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Home workers more productive, says Microsoft

Summary

Around seven in ten employees say they are actually more productive when working from home, channelpro.co.uk reports.

Our Solution

Around seven in ten employees say they are actually more productive when working from home, channelpro.co.uk reports. When Yahoo chief Marissa Mayer banned working from home, she cited increased productivity as the reason for her decision. If the research by Microsoft is to be believed, however, the truth could be somewhat different. It found that around 70 per cent of UK workers believe their productivity increases when permitted to work from home. Much of this, it is thought, comes from workers putting added effort in to ensure they are not being perceived to be slacking. Nearly half said they send more emails whilst at home and 39 per cent said they put in longer hours, having not needed to dedicate the time to commuting. Elsewhere, thanks to super-fast domestic broadband that can be set up wirelessly from the house - to potentially reach a garden office - many workers (90 per cent) said they do not feel any less connected from their colleagues when not in the office. Despite this, 73 per cent of those questioned by Microsoft claimed that there is a general mistrust of home working by employers, which has held back wider roll-outs. Commenting on the findings, the chief envisaging officer at Microsoft, Dave Coplin, told smallbusiness.co.uk: "People don't need to be shackled to their desks to be productive or to collaborate with their colleagues. Work should be a thing you do, not a place you go. "Flexible working is more about choosing a location that best suits your requirements to get the job done. This can mean working from a variety of locations during the day, be that on the move, a shared knowledge hub, a coffee shop, a remote office or at home if need be."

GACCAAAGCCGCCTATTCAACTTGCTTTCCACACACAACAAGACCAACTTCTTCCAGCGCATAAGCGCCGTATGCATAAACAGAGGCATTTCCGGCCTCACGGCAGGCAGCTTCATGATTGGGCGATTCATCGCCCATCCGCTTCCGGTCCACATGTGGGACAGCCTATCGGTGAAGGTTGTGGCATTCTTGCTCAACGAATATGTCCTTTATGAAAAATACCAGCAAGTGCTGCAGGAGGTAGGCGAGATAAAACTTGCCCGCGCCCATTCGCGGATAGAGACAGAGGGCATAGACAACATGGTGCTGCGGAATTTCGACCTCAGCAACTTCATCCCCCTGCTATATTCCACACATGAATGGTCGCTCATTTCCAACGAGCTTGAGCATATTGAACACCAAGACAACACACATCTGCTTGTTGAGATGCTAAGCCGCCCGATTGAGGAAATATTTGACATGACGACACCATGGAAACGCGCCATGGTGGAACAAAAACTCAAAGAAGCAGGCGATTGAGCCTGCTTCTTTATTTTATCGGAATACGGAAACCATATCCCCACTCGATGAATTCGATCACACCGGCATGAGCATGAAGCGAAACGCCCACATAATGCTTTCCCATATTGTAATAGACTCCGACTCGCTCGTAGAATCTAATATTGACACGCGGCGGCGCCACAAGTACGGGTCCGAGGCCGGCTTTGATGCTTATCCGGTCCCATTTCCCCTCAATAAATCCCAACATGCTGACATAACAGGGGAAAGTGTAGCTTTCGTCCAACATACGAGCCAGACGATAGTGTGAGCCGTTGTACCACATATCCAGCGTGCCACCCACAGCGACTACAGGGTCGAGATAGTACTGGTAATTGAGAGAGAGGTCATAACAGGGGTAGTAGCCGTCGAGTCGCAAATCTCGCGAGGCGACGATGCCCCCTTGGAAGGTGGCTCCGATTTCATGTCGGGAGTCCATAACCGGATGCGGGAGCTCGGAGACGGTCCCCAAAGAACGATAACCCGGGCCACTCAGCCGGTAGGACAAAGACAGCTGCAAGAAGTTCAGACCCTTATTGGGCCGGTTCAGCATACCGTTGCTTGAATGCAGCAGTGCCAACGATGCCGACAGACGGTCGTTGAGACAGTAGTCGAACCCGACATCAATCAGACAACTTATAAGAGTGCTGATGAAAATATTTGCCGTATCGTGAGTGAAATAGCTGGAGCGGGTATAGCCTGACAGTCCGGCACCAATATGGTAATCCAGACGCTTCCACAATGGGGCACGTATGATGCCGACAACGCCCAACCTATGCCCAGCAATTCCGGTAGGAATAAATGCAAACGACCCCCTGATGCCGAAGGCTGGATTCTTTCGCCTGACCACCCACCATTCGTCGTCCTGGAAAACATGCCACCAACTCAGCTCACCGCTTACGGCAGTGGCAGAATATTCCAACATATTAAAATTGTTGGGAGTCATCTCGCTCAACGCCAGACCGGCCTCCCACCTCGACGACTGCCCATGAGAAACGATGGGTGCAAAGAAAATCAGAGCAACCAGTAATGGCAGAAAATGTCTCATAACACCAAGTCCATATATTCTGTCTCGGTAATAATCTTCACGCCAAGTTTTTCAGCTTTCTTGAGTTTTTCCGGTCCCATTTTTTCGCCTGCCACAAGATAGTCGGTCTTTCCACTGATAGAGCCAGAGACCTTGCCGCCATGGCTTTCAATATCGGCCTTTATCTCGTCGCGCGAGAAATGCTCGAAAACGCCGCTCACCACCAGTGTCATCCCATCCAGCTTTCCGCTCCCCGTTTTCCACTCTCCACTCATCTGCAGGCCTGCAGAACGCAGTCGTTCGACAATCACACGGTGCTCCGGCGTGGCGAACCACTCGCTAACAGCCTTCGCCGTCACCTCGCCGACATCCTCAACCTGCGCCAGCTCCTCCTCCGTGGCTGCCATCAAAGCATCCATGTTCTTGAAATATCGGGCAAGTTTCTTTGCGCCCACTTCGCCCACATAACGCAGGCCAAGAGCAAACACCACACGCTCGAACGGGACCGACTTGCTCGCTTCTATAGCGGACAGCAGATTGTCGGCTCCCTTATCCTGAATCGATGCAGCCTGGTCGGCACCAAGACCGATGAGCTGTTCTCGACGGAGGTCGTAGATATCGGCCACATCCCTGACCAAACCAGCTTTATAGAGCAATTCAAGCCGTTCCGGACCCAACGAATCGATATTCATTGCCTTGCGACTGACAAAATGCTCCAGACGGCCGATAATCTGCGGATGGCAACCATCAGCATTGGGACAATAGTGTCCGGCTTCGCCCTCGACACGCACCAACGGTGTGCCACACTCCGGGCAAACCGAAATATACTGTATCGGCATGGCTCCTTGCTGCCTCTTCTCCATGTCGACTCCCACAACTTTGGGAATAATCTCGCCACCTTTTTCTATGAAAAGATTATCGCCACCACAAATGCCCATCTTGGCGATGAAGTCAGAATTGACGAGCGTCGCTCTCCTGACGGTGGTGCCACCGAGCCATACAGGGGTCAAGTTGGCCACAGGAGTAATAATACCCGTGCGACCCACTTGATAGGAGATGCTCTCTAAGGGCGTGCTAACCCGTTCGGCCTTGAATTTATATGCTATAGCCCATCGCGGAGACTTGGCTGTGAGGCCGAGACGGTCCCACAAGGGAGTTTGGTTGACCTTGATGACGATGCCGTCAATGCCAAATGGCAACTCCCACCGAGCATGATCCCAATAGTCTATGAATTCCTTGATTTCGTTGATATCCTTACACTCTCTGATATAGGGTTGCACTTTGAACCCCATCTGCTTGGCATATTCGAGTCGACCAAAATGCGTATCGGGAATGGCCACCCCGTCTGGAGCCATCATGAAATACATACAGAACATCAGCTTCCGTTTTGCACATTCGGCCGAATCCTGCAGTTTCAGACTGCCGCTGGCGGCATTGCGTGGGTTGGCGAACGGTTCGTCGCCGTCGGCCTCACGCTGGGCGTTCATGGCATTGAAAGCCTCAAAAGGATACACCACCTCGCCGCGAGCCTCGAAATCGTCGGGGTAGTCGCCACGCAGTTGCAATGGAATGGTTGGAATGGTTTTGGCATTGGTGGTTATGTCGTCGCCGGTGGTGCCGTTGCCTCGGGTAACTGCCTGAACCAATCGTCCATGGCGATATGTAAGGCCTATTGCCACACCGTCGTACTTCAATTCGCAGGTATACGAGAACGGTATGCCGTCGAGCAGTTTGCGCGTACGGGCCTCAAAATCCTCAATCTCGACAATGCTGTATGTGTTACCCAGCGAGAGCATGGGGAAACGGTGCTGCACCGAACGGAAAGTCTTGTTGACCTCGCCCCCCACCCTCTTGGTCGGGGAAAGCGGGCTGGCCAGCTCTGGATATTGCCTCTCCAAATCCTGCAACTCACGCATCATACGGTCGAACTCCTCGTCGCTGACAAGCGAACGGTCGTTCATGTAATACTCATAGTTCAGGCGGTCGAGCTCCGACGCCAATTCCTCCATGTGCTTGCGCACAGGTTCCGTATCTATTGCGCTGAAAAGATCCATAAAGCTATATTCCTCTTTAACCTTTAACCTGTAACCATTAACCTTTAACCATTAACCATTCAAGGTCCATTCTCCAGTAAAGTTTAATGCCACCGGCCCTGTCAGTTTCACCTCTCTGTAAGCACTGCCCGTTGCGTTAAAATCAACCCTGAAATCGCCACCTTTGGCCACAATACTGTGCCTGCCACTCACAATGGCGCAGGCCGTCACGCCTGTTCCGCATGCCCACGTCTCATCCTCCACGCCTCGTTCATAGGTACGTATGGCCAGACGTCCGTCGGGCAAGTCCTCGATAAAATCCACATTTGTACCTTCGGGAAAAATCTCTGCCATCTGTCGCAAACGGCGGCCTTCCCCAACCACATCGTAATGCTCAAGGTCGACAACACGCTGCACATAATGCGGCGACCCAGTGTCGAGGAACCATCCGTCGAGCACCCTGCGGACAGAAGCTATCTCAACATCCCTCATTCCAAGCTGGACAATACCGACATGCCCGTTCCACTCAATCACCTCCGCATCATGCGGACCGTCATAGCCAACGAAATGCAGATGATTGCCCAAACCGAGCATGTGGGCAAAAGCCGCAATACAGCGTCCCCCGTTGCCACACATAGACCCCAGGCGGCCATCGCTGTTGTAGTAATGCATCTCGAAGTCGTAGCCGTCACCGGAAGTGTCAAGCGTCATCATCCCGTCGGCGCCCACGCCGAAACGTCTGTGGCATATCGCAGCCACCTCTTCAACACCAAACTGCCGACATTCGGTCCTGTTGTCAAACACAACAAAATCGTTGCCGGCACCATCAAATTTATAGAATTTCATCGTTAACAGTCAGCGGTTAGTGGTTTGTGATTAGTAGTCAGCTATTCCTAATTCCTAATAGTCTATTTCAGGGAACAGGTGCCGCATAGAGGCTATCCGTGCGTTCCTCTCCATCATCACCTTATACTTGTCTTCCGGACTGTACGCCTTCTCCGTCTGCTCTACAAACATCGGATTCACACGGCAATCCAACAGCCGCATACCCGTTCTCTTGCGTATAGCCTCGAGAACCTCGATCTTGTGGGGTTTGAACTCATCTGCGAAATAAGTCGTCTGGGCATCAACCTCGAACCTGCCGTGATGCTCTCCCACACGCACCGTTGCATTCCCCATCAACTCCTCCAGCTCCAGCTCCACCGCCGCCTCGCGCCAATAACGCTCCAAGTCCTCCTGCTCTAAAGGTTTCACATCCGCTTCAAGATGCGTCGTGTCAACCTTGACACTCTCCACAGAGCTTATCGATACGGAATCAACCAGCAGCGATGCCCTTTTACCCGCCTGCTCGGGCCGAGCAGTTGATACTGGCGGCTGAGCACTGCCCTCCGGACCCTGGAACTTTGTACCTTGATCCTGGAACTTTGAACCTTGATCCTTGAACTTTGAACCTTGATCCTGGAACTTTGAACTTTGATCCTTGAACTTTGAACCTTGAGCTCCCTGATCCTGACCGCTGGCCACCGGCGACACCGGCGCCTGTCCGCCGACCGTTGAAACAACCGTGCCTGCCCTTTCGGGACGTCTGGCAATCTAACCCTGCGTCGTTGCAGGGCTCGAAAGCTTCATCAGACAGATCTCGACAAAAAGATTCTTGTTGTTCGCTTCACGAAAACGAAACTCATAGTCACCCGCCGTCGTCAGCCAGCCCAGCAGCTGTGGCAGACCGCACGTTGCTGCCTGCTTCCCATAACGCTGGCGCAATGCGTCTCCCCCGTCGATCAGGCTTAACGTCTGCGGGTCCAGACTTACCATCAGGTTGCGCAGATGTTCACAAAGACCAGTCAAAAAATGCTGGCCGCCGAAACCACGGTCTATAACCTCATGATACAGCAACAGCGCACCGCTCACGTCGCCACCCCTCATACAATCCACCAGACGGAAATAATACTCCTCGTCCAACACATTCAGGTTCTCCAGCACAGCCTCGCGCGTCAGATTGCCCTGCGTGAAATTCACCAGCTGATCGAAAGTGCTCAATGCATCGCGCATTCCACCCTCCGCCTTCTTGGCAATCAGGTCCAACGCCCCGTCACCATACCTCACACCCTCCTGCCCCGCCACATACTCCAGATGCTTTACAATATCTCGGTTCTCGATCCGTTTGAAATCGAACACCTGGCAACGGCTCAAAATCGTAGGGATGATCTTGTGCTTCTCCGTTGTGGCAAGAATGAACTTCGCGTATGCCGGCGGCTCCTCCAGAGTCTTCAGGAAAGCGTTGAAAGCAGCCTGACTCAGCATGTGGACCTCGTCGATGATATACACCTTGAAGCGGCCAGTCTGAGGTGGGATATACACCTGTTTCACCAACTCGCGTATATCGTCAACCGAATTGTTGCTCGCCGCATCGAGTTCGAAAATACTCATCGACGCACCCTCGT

Author:

David Howells

19th March 2013